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ENG 6018
Criticism and Theory I

Class 10: Giraldi, du Bellay, Ronsard, [Mazzoni - optional]

Reading Assignment:

    Giambattista Giraldi, du Bellay, Ronsard, [Note - you are not responsible for Mazzoni]; (NATC 270-299)
    Report: Angela Tartaglia; Response: Jessica Trant

Class Objectives:

  • Analyze excerpts from Giraldi's Discourse on the composition of Romances;
  • Analyze excerpts from du Bellay's Defence and Illustration of the French Language;
  • Analyze excerpts from Ronsard's A Brief on the Art of French Poetry;
  • Discuss Angela Tartaglia's report and Jessica Trant's response.

The writers we are concerned with this week represent the Renaissance urge to break away from old traditions in both the use of the vernacular and in the composition of new forms. At the same time, these writers are deeply indebted to classical theory. As you read, consider how each writer adopts the old to form the new and how this informs the debate between ancients and moderns that (roughly) begins in this era and, frankly, never ends.

Notes and Discussion Questions:

Giambattista Giraldi

Evaluate the opening address to Pigna, the indirect accusation of plagiarism, and the reassertion of the originary student-teacher role. How does this situate the author/speaker?

What are Giraldi's objectives in writing this defence? How successful is he?

What is the effect of defining the romance in terms of Homer and Virgil (273)?

How would Giraldi define the importance of imitating the classical writers?

Examine what Giraldi calls the "civil function" of the poet. In what ways do the modern surpass the ancients in this category?

Giraldi describes what might be the first recorded academic hoax, by Mariano Buonincontro of Palermo. What is the point of this story? How does it relate to the objectives Giraldi sets out?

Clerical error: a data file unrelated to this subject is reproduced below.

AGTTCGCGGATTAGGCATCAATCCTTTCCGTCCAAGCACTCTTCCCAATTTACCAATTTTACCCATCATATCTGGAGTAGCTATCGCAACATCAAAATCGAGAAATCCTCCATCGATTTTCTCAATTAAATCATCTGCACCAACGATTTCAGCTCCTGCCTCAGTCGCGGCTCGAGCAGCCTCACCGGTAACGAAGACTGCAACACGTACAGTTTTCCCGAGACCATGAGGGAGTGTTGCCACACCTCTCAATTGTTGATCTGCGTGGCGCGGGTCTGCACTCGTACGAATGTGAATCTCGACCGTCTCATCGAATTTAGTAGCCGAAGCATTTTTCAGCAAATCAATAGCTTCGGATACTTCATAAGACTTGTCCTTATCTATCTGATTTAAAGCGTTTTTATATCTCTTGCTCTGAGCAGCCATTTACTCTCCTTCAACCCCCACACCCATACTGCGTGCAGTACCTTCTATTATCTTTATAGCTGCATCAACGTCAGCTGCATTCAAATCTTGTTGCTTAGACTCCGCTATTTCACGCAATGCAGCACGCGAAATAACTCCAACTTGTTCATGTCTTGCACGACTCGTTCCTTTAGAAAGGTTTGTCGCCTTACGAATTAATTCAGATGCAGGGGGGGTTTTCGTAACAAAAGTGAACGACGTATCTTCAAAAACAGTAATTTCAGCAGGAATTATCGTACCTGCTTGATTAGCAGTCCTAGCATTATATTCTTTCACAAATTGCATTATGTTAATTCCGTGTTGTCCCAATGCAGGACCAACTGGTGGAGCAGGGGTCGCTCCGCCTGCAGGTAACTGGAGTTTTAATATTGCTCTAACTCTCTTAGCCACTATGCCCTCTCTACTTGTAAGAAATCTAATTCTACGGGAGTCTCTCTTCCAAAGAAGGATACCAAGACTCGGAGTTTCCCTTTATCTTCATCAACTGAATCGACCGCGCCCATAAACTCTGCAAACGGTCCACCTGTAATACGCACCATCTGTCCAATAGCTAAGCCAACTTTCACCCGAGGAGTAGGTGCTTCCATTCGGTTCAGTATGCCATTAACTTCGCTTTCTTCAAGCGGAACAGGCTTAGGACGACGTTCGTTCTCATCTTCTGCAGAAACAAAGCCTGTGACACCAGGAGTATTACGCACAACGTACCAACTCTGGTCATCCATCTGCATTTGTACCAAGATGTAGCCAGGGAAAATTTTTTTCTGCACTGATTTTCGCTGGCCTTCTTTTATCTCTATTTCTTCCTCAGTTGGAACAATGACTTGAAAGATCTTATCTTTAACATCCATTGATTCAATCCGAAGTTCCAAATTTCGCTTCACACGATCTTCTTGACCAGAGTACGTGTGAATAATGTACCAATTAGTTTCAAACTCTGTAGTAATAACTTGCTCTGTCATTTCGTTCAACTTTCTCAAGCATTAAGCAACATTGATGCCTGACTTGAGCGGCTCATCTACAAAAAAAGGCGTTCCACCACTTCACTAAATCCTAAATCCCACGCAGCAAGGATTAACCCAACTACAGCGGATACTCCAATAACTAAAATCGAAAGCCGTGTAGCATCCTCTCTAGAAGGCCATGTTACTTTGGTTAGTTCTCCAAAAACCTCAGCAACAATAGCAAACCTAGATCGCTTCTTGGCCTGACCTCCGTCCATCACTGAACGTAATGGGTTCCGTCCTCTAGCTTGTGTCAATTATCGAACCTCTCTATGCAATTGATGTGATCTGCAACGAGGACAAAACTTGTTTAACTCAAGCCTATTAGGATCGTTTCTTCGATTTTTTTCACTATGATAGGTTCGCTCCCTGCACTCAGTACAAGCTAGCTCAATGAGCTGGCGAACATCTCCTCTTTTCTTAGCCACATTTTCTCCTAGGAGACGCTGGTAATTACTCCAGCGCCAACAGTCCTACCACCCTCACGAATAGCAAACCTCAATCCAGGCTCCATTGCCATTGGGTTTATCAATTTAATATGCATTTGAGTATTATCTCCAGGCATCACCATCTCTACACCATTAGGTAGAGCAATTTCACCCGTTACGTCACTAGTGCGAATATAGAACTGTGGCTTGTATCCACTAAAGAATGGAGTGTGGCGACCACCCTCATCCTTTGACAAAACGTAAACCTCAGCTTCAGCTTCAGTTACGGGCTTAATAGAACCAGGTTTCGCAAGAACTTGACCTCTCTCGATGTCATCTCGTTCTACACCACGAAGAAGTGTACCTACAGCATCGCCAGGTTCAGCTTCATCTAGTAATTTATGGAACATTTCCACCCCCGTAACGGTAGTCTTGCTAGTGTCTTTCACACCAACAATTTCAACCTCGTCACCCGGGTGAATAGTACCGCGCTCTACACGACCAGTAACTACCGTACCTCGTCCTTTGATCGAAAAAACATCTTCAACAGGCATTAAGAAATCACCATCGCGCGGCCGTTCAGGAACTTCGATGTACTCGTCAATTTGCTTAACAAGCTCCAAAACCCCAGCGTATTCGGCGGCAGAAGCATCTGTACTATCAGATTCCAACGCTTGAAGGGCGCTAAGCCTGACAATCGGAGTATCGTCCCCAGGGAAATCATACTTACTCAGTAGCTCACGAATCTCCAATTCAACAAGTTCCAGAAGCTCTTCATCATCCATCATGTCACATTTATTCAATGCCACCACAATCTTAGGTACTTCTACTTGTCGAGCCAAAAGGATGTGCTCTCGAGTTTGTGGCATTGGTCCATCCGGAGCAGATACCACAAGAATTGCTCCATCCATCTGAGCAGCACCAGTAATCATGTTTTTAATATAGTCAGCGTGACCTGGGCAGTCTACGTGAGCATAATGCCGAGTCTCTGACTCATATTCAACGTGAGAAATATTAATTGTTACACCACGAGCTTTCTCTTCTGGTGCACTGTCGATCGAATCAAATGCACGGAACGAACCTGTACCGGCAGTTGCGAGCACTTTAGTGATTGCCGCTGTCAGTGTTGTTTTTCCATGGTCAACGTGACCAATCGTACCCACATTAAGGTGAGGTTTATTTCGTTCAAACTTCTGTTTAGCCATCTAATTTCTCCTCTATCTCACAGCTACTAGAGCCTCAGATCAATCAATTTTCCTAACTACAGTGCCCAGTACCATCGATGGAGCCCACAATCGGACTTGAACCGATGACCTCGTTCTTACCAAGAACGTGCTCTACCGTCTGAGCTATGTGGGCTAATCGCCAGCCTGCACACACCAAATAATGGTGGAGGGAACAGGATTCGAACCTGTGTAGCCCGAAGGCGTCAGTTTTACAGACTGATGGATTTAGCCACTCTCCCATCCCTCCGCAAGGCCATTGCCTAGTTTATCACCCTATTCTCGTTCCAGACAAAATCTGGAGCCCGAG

Joachim Du Bellay

This defense of the French language paradoxically carries messages that French forms of literature are inferior to classical ones. The editor suggests that theorists of this era debated what made language equipped for eloquence. Was it inherent in Greek and Latin, or were all languages potentially equal? How do you think Du Bellay responds to these questions?

Du Bellay and Ronsard participate in a movement to define the modern French literature as distinct from classical precedent. In some ways this type of conflict between the new and young versus the old and past is structural. What promotes this conflict? Examine the psychological, national or cultural, economic or class and literary issues involved.

The editor claims that du Bellay's stance on popular French forms of poetry was also motivated by class concerns. How might this be so?

Examine du Bellay's opening distinction between natural and cultural, plants versus languages. In what ways are linguistic changes the product of culture? What are the implications of his use of plants as a metaphor for language?

Based on du Bellay's arguments, who is he writing against? What positions does he try to debunk?

What's wrong with bad translations? Why does du Bellay believe poetry should not be translated?

Du Bellay advises students to learn poetry by imitating the BEST of ancient and modern poets. What does this advice suggest about his theory of literature and creativity?

What forms of poetry should be avoided, according to du Bellay? What should be imitated?

Pierre de Ronsard

Ronsard's A Brief on the Art of French Poetry belongs to the genre of experienced poet advising new poet, and so may be understood in context with Horace's Ars Poetica or Vinsauf's Poetria Nova. What does this work have in common? How is it marked by its own period and place?

What are the objectives for Ronsard's Brief?

In light of du Bellay's and Ronsard's of views poetic inspiration, what echoes of Plato are present here?

Like du Bellay, Ronsard insists on the morality of poetry. How might this concept of poetry as moral logically follow from medieval theories of creativity?

Ronsard advises wide knowledge of trades and crafts along with many other sciences. Why? How does this compare with earlier theorists?

What authors does Ronsard recommend and why? What does this suggest about the process of canonizing ancient authors in the Renaissance?

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